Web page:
Carousel Bar, Louisiana
New Orleans, Louisiana 70130
Tel: 504 523 3341
This ornate watering hole couldn't be more aptly named: Every chair rotates at a glacial pace around the circular carnival-themed bar, making exactly four revolutions an hour. A subdued atmosphere, leering jester heads, and a star-speckled ceiling make it a suitably Dalí-esque place for a nightcap.
Open daily 11 am to 2 am.
Bourbon Street, Louisiana
Most locals don't spend a lot of time here, but just about every first-time visitor gets drawn into the neon-lit vortex of Bourbon Street. Whether you're looking to relive college-day glories around the piano bar at Pat O'Brien's (718 St. Peter St.; 504-525-4823; www.patobriens.com) or you're lured in by the bands at the Famous Door (339 Bourbon St.; 504-598-4334), this after-dark pedestrian zone provides all the frozen hooch and sensory overload that the law allows (and toting alcohol on the street is legal). If you go, know one thing: Beads outside of Mardi Gras season are best left to socially challenged conventioneers.
Art of the Afternoon Cocktail, Louisiana
New Orleans's reputation for colorful, high-octane libations—Hurricanes, Hand Grenades, Screaming Blue Orgasms—often overshadows one of the city's more civilized traditions: a long, leisurely cocktail sipped at a historic barroom. The 25-foot cypress bar at Tujague's is a quick trip back to 1856, when the French Quarter saloon first opened its doors. Order a whiskey-based Sazerac, a classic cousin of the Old Fashioned, and appreciate the towering ceilings and old-world vibe (823 Decatur St.; 504-525-8676; www.tujagues.com). A few blocks away, the Napoleon House serves up its signature highball, the refreshing gin-based Pimm's Cup, in your choice of open-air venue. The intimate front room faces street traffic, for people-watching, while the shaded courtyard provides a suitably gracious alfresco experience (500 Chartres St.; 504-524-9752; www.napoleonhouse.com).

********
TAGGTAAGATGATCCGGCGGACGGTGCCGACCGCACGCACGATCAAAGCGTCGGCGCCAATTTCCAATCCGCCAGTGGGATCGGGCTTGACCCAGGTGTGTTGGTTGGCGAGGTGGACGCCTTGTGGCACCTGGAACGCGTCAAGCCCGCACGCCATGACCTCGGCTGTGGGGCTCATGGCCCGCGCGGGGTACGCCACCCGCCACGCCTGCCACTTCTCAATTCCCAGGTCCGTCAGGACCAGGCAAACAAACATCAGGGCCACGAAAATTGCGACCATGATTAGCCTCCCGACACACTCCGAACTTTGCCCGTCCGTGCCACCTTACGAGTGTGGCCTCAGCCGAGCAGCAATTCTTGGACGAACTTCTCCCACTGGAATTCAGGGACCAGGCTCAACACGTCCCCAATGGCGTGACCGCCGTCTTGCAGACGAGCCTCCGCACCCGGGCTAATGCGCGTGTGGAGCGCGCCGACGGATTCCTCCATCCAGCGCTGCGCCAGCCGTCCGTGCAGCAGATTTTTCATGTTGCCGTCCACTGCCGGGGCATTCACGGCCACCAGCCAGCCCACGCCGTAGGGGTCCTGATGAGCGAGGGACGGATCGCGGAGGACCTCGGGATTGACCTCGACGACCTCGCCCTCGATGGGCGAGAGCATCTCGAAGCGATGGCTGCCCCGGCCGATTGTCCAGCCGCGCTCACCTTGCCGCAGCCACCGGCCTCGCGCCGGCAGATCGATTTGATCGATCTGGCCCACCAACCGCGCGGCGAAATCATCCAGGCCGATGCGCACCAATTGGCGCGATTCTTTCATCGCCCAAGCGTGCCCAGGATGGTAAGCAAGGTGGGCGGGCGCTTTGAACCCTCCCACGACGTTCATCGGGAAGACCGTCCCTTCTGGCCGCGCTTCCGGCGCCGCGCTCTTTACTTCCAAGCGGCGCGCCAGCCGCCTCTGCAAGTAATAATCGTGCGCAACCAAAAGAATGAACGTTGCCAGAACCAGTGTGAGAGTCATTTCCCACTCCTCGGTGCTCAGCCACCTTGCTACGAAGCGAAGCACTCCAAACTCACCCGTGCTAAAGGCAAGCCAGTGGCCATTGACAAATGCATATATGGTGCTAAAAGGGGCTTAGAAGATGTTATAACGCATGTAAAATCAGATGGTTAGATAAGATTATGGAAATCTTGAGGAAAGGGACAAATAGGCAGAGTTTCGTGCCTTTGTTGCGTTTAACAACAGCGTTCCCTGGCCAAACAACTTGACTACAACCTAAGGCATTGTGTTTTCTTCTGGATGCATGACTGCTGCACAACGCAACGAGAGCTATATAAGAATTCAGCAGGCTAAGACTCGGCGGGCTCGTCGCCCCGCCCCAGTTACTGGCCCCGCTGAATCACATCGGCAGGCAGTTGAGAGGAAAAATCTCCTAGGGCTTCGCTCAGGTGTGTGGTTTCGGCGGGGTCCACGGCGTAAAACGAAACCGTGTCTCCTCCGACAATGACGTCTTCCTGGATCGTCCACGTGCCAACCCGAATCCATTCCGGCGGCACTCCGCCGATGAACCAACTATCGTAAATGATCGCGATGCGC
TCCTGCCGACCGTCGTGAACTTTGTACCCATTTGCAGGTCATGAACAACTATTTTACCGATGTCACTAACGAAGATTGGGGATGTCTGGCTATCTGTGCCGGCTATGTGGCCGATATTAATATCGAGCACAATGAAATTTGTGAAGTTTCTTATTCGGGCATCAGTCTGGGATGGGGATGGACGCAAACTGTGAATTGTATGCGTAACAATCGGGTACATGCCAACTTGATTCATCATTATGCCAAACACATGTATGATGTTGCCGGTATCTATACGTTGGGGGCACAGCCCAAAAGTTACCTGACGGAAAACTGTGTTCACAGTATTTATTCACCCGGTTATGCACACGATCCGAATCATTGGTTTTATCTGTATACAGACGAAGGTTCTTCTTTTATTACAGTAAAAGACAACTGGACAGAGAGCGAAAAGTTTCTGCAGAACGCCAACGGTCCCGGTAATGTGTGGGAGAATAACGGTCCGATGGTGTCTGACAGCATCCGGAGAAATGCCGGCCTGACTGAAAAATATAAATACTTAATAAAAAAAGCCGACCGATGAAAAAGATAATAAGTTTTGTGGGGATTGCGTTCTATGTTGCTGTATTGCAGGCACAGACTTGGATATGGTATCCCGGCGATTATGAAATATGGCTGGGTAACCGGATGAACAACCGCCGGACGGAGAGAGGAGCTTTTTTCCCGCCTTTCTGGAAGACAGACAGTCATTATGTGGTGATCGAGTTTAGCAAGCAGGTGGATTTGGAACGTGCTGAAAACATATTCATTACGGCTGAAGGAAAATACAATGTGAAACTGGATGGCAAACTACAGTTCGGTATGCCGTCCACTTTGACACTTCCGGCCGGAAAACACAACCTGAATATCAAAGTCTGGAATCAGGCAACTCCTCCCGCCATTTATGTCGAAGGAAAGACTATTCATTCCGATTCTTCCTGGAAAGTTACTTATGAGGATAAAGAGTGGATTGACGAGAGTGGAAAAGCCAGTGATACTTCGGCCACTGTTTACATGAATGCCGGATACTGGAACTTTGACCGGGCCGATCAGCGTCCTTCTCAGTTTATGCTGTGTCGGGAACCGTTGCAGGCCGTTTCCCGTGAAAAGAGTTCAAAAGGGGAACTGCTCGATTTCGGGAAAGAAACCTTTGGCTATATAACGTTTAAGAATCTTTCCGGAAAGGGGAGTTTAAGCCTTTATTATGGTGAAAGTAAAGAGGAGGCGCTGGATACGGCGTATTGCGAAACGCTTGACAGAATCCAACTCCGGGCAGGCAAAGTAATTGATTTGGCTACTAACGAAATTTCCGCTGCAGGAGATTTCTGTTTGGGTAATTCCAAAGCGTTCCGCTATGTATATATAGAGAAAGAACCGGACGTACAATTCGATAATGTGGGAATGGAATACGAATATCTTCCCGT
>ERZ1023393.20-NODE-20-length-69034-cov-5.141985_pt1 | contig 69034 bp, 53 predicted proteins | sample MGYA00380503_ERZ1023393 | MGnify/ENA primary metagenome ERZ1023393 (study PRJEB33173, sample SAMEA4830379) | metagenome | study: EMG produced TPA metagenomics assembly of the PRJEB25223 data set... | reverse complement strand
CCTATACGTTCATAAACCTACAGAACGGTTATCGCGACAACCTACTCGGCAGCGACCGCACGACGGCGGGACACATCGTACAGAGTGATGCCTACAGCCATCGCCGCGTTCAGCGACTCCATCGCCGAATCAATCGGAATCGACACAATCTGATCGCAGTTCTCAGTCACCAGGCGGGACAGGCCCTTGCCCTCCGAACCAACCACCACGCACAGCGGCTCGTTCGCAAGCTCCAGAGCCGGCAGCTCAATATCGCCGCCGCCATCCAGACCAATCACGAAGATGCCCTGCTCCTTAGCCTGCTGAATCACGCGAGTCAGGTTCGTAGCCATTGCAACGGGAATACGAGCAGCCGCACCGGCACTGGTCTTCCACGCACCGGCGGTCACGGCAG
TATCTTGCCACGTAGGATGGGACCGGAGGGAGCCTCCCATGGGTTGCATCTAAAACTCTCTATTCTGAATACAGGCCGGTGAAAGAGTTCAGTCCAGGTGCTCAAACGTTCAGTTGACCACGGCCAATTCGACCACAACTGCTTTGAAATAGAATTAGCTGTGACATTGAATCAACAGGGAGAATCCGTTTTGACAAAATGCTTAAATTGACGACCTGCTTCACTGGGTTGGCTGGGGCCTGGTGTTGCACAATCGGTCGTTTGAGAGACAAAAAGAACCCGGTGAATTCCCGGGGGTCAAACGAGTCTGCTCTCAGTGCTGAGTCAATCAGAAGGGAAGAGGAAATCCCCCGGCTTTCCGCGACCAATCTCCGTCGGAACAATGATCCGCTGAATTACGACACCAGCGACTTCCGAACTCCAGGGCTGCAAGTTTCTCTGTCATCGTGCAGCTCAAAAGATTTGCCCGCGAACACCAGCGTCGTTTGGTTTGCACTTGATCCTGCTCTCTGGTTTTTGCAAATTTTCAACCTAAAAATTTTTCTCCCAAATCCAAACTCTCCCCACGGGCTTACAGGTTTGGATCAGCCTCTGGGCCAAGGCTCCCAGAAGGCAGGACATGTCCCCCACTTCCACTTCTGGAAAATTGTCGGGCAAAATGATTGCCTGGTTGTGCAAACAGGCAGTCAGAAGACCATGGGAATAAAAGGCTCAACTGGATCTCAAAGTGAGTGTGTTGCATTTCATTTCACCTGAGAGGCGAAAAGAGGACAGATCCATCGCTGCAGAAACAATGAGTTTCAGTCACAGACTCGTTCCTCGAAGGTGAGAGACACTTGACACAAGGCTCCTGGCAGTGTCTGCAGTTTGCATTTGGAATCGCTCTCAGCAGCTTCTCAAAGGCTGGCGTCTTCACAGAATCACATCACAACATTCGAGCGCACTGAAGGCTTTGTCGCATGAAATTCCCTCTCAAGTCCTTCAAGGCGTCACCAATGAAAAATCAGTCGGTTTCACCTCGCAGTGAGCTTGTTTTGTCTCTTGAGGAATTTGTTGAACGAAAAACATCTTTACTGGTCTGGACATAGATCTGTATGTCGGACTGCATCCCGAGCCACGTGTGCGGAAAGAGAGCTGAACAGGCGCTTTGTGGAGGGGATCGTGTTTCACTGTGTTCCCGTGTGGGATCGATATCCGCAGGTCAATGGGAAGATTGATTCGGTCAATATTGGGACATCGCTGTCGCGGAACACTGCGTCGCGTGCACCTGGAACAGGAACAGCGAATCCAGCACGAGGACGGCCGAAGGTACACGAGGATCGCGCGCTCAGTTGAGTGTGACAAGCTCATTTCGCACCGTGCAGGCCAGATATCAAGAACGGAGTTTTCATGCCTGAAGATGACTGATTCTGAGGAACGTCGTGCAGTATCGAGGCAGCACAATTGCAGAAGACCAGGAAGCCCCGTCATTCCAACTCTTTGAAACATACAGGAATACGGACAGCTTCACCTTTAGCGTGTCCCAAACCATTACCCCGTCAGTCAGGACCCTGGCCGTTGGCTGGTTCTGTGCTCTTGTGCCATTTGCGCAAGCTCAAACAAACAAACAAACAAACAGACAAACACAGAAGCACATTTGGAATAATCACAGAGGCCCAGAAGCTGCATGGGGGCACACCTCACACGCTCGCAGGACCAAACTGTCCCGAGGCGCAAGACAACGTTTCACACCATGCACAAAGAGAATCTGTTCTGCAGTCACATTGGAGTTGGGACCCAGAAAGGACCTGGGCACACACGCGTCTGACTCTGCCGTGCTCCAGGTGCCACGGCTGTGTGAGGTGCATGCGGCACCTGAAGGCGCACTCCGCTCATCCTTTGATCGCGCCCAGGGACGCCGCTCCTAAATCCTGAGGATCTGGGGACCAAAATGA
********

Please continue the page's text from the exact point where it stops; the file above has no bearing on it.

Dick and Jenny's, Louisiana
New Orleans, Louisiana
Tel: 504 894 9880
You just can't get any homier than this renovated Creole cottage steps from the landmark Tipitina's nightclub. With hand-painted plates on the wall and oilcloth-covered tables, this Uptown restaurant seems rustic enough, but don't let the grandma vibe fool you. The daring menu serves down-home American standards, but it also blends a few eclectic influences to create innovative comfort food. Though the menu changes seasonally, expect inventive dishes like savory crawfish and sausage cheesecake, seared duck breast with chorizo, and pecan-crusted Gulf fish, sautéed and paired with smoked mushrooms and cheese grits. If it's on offer, the mile-high lemon meringue pie packs just enough tang to raise a pleasing post-meal pucker.
Open for lunch Tuesdays through Fridays, dinner Mondays through Saturdays.